Zach – Welcome back to Minimum Wage Historian. Sorry about not posting regularly but I’m currently trying to write a Minimum Wage Historian Book, volume 1: Kick butt women.
Anna – I better be in a book with a title like that.
Zach – That’s just a working title. Anyway, today we have a topic I’ve been trying to get to for some time: the history of India. Aside from amazing food and highly entertaining music videos, I didn’t know much about India so I was highly curious. The only thing I remember about Indian history from High School was something about ancient people making boring brick cities. Yawn. Let’s delve into this spice laden history.
Anna – To help us gain insightful perspectives into this topic we have with us today, Buffalo Calf Road: Killer of Custer. Matilda of Tuscany who fought the Germans. Mulan: woman soldier who defended her homeland. OIga of Kiev, Orthodox saint and has a tendency for blood soaked revenge. And lastly we have Gaspar Correia, conquistador historian…in a manner of speaking.
Gaspar – Word.
Zach – It seems every history book loves to start with pre-history and discussing pot shards found by rivers. We here at Minimum Wage Historian HQ have voted that that’s boring, so we’re skipping ahead to when we actually start to get some kind of recorded history. If you really want to know about pot shards, feel free to e-mail me at “Idontcareaboutstupidpotshards.com”
Anna – You’ll have to forgive Zach. He waded through several books about India and they all spent a rather large portion of their words discussing pottery. I believe he’s a tad bitter about it.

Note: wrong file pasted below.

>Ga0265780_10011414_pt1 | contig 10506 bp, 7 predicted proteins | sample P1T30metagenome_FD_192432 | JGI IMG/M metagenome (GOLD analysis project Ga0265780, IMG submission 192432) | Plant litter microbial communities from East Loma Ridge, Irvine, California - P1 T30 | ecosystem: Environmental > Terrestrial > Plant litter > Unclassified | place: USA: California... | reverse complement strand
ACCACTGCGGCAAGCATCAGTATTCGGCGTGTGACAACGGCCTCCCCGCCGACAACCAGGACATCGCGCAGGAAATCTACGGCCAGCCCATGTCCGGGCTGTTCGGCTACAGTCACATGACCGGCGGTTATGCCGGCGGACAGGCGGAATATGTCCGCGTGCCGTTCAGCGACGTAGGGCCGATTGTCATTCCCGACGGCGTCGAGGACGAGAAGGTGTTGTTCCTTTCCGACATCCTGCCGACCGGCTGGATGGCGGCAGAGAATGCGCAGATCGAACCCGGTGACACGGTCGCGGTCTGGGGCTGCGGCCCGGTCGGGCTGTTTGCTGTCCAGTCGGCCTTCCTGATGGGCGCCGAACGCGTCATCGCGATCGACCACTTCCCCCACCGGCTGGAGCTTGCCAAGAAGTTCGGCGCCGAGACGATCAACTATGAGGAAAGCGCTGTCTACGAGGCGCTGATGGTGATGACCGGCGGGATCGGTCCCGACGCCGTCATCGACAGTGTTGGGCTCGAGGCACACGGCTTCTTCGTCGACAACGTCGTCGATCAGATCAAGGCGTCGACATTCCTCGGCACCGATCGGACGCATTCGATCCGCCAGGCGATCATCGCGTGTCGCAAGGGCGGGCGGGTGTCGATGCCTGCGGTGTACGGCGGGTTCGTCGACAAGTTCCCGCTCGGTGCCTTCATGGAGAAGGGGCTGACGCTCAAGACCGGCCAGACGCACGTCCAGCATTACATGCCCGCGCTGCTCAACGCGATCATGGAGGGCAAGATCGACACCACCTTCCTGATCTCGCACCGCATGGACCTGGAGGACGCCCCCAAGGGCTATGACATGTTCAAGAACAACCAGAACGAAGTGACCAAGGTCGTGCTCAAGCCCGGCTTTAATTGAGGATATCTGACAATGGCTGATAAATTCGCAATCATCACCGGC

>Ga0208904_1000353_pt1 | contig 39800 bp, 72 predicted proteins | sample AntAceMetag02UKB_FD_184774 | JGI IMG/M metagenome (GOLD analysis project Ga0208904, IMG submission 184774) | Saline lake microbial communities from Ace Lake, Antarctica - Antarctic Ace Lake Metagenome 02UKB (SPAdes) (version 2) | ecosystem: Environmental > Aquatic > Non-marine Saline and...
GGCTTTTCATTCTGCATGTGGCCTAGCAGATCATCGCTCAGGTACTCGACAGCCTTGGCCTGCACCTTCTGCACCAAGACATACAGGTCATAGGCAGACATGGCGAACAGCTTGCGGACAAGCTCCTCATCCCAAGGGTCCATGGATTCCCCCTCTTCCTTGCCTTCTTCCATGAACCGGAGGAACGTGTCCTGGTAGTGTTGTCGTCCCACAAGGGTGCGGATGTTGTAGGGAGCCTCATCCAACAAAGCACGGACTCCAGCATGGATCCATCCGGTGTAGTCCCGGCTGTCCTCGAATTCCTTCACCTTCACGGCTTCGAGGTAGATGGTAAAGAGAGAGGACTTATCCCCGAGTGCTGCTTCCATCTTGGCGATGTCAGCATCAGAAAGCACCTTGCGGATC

Matilda – Let’s start with what we do know. India never called itself “India” until modern times. The Persians knew of it as some variation if “Hidu” (from the name of the river at their border. When “Hidu” got to Greek and Latin speaking people, they cut off the “H” and added an “N”. So we get “Indu” and somehow we get “India” for the country and “Hindu” for the religion.
Mulan – Most of what we know come from ancient texts, holy books “Vedas,” “Ramayana,” and “Mahabharata.” These are holy books written in ancient sanskrit and tell a very…I’m not sure English word here…mythic? Yes, mythic telling of historical events. Some of it is so fantastic that they might as well have had Gaspar write them. Is hard to pull truth form myth. But this we know: there were people living in Northern India, we call them “Harappan.” They build uniform cities of brick. Bricks so good, English archeologist dismissed site as having “modern bricks.” We don’t know much about them. The holy writings are not very kind to them. Then along come Aryans from somewhere in central Asia. They invaded and merged with the culture there. They brought their gods with them and many Hindu gods were once Aryan gods. Some gods blended with local gods and some local gods kept their position. Many Avatars of the gods come from this mixing of gods. Some minor Aryan gods became avatars of stronger local gods and vice versa.